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Has green construction made an impact on the environment yet?


Measuring Green Construction's Impact

A common way to think about a building's impact is to look at it almost like a living thing. The "life" of the structure begins at construction, continues as people use it as living or work space, and its life ends when builders dispose of materials after demolition. You have to consider not just what materials you're using but where they come from, how they impact the environment as part of the building, and where they'll go when their "life" comes to an end.

Energy efficiency is the most common green building focus, because the benefit is clear and immediate: lower utility bills. Green construction's overall environmental impact is tougher to measure, but there are some good case studies on energy and water usage in certified buildings that can give you an idea of the difference that green building can make.

A 2011 survey of 21 commercial LEED (Leadership in Energy and Environmental Design) buildings showed an average energy savings of 27 percent over more conventional structures. Interestingly, the number of LEED points (given for green construction techniques by the Green Building Certification Institute which determines the certification level) didn't directly correlate to the amount of energy savings [source: Diamond]. That means that a LEED Silver building could be more energy-efficient than a LEED Gold structure, depending on what green building elements the designers focused on.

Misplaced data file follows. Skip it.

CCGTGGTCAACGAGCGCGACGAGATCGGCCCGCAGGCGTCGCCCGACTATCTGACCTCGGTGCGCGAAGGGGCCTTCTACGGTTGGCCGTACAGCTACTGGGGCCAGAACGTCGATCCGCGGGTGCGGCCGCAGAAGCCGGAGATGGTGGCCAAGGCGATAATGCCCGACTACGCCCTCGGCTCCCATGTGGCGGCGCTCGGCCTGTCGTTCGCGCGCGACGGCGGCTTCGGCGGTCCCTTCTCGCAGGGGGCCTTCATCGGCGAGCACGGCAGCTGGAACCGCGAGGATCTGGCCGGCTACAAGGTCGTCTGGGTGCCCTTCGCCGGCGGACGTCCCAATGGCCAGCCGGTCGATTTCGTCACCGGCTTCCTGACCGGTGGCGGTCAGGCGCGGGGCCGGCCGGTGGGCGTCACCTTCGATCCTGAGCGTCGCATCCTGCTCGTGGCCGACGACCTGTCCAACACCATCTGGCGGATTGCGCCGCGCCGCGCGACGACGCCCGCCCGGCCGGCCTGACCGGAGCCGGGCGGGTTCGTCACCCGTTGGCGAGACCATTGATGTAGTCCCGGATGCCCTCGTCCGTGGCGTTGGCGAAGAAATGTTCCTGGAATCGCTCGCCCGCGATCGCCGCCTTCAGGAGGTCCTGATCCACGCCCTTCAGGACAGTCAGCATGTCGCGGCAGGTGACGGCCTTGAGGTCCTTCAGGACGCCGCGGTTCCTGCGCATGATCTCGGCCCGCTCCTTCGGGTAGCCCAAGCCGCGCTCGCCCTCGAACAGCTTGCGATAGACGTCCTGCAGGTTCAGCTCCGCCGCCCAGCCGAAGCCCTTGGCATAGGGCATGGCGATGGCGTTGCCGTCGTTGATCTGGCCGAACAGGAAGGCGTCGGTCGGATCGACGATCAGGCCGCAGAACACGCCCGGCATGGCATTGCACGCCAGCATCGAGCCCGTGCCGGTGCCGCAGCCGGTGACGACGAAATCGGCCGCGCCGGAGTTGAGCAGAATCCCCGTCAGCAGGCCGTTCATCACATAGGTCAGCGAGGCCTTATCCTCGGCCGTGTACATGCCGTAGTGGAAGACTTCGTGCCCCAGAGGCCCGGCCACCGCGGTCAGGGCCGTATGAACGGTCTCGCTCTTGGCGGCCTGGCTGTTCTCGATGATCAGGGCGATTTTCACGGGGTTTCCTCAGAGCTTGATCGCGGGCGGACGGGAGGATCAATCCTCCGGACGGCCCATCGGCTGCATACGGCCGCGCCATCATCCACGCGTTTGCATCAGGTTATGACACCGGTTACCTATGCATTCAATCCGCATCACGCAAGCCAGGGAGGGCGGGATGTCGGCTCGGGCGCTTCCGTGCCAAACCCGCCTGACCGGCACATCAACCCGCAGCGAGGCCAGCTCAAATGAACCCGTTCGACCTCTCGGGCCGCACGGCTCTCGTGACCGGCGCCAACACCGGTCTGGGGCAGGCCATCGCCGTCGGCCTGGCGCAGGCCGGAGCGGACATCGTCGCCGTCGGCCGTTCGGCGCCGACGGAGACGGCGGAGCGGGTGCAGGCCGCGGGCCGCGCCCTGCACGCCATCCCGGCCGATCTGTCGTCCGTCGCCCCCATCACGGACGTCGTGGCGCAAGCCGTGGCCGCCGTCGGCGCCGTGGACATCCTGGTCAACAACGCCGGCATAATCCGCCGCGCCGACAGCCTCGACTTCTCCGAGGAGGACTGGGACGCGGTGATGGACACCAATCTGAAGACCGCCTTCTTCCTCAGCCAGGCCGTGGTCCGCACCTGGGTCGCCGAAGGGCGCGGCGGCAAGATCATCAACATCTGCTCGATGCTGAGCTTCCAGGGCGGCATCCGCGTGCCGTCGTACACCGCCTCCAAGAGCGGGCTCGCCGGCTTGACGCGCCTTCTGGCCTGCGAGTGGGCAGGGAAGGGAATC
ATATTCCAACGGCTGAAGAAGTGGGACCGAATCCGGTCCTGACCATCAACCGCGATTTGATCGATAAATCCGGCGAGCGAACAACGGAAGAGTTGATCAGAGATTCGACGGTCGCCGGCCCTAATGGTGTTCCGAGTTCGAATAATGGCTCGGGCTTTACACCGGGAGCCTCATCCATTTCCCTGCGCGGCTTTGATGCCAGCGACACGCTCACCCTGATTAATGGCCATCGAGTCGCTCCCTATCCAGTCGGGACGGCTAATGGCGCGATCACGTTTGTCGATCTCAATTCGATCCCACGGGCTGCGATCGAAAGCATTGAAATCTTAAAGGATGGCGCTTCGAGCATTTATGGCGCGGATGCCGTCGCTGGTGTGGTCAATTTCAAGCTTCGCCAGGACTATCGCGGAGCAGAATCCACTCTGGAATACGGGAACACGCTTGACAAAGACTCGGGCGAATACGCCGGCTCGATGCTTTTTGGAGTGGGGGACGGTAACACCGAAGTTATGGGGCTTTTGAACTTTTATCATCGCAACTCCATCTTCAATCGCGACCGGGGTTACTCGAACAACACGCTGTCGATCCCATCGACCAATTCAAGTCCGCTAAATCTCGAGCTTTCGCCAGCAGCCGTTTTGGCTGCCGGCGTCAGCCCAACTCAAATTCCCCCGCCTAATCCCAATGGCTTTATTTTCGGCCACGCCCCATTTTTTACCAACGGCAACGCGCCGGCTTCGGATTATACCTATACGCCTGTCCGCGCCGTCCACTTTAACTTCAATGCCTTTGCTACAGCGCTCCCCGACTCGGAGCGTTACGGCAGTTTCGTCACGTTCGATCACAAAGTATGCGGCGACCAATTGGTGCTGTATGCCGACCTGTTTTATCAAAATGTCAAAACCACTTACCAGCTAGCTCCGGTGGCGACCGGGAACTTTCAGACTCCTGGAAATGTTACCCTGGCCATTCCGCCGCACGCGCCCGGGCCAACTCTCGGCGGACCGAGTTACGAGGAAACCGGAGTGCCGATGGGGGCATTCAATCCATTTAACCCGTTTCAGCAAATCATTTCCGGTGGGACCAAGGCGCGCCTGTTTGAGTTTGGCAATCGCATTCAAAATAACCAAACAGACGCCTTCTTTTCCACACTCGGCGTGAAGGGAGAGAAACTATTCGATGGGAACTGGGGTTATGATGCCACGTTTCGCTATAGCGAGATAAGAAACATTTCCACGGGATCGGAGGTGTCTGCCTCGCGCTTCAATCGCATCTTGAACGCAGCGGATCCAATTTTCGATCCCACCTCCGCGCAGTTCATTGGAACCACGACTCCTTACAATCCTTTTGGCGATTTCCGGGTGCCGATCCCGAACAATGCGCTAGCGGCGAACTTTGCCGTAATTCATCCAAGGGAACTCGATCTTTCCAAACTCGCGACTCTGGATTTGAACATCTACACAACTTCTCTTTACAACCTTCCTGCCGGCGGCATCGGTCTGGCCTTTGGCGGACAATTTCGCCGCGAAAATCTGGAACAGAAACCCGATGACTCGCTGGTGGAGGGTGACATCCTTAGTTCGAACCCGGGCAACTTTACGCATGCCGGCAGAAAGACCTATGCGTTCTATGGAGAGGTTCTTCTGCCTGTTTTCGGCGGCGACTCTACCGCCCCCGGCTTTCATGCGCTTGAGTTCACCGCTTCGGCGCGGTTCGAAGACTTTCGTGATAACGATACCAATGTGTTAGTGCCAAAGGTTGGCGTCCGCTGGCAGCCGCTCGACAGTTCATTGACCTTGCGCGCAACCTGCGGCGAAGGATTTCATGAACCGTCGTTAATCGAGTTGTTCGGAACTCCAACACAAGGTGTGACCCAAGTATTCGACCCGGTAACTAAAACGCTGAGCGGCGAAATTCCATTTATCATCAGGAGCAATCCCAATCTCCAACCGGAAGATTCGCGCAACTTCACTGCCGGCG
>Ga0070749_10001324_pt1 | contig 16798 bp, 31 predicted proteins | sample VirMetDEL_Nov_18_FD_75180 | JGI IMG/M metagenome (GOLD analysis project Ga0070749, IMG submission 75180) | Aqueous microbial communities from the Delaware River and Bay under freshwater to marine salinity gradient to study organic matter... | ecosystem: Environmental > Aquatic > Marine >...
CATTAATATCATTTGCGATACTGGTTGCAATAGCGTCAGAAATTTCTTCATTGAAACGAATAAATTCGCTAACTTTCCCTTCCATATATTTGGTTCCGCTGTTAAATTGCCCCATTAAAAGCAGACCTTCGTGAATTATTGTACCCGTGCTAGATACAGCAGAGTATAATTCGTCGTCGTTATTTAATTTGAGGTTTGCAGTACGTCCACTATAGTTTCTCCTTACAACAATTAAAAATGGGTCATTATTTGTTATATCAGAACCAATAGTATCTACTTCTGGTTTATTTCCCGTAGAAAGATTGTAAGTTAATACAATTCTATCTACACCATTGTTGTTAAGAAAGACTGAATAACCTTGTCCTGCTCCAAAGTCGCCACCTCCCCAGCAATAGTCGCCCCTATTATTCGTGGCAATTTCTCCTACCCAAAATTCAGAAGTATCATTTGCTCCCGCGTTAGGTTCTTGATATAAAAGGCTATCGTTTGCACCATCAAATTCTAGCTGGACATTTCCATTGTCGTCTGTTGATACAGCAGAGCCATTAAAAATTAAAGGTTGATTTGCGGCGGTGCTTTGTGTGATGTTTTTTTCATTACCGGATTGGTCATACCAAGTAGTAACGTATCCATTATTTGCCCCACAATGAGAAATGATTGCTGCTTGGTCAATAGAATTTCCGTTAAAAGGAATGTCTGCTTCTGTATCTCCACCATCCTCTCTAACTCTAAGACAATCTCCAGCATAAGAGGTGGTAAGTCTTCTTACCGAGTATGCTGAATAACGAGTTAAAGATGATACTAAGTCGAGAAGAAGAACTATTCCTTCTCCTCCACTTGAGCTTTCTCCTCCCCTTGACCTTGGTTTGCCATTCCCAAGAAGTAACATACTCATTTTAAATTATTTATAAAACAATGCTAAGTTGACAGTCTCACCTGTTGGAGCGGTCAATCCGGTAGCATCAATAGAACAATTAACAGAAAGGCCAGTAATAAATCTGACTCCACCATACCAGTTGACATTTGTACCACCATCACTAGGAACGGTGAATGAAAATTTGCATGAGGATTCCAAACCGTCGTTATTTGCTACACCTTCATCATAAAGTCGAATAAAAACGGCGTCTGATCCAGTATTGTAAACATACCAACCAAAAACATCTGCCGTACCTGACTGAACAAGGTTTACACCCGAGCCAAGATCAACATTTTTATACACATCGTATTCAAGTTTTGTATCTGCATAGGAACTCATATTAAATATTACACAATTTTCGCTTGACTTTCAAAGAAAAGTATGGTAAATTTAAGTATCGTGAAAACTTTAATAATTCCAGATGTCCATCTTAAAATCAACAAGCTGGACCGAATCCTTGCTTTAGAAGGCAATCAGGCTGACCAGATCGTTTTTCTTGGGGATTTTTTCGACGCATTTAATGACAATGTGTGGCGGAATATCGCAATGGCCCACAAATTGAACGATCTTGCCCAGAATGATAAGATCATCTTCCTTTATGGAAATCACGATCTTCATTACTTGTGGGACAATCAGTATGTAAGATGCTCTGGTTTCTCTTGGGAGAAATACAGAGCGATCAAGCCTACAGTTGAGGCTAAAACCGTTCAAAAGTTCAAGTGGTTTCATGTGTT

The other major environmental impact is reducing the carbon dioxide (CO2) emissions in the construction process from processes like producing and shipping materials and running equipment on-site. A February 2009 EPA report looked at green building's potential to reduce these emissions. While the researchers admit that it's hard to measure the construction industry's overall CO2 emissions, the study estimated that through green construction techniques like on-site recycling and using alternative fuels for trucks, the construction industry could reduce their yearly CO2 emissions by almost 8 million metric tons [source: EPA]. To put that in perspective, the U.S. emitted 6,865.5 million metric tons of CO2 in 2010 [source: EPA].

It's pretty clear that green building techniques can reduce energy and C02 emissions, which benefit the environment, but what is green construction's true impact?


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